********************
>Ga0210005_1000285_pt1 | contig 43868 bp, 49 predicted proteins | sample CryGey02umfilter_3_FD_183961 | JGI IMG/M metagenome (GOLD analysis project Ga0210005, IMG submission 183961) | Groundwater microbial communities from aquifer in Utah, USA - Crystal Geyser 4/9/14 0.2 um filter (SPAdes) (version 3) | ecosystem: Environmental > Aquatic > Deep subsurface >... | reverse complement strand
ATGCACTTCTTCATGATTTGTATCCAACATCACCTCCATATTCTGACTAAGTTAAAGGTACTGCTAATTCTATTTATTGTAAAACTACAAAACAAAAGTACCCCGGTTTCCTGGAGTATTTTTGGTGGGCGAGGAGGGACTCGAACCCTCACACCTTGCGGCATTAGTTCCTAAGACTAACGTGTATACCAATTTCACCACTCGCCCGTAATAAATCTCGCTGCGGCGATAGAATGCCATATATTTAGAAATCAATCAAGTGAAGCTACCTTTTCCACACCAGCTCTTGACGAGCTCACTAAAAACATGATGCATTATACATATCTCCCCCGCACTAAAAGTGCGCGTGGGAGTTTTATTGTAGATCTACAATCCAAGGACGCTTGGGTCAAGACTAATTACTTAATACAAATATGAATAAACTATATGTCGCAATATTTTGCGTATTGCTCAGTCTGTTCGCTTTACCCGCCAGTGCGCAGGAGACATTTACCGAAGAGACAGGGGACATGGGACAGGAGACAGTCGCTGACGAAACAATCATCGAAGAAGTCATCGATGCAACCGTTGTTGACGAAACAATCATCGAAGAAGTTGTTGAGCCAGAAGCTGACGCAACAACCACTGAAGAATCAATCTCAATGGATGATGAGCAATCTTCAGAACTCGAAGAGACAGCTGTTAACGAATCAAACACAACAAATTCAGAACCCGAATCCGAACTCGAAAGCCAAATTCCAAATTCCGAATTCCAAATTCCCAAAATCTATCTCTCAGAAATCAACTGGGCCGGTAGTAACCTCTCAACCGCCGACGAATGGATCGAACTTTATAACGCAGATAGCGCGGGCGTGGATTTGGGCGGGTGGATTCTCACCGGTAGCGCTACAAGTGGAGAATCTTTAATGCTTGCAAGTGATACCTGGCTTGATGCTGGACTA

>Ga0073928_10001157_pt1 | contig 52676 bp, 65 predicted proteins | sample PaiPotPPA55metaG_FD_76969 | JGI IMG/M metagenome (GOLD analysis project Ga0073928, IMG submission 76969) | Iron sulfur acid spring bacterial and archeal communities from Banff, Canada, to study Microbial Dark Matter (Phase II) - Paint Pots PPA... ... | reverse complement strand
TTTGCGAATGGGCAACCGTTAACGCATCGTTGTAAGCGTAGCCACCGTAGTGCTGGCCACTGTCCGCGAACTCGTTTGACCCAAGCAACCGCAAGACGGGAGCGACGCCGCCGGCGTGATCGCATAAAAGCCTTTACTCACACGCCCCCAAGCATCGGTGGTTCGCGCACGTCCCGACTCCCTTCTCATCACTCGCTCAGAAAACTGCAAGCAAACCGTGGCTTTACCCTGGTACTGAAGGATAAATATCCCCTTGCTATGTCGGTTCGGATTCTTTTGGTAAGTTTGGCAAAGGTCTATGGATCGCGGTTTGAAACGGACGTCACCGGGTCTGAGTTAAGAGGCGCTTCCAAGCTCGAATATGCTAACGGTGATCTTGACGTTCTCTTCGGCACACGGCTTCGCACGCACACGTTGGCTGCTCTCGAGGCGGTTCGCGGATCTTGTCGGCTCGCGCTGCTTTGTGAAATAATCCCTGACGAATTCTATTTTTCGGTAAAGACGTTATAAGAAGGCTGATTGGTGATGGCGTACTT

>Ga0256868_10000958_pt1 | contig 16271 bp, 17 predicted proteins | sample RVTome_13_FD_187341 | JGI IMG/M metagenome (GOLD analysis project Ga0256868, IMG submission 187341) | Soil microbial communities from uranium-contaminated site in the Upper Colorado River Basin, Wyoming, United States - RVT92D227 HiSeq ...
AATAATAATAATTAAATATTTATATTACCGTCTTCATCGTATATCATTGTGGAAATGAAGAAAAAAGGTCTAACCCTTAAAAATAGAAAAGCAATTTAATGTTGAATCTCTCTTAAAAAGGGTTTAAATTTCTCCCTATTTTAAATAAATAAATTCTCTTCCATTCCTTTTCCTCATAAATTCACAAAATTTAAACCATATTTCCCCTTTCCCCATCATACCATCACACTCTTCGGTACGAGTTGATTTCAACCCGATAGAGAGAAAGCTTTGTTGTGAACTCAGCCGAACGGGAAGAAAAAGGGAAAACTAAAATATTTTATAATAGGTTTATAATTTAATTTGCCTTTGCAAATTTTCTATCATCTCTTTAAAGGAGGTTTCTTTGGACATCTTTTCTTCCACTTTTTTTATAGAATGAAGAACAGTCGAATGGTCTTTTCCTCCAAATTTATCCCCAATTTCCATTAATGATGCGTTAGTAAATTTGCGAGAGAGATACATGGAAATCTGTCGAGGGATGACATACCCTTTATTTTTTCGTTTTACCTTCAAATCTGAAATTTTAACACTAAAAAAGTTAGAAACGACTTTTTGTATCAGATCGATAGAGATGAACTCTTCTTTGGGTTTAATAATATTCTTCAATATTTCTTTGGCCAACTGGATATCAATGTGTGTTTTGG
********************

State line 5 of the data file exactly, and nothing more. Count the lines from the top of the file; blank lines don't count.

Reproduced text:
>Ga0256868_10000958_pt1 | contig 16271 bp, 17 predicted proteins | sample RVTome_13_FD_187341 | JGI IMG/M metagenome (GOLD analysis project Ga0256868, IMG submission 187341) | Soil microbial communities from uranium-contaminated site in the Upper Colorado River Basin, Wyoming, United States - RVT92D227 HiSeq ...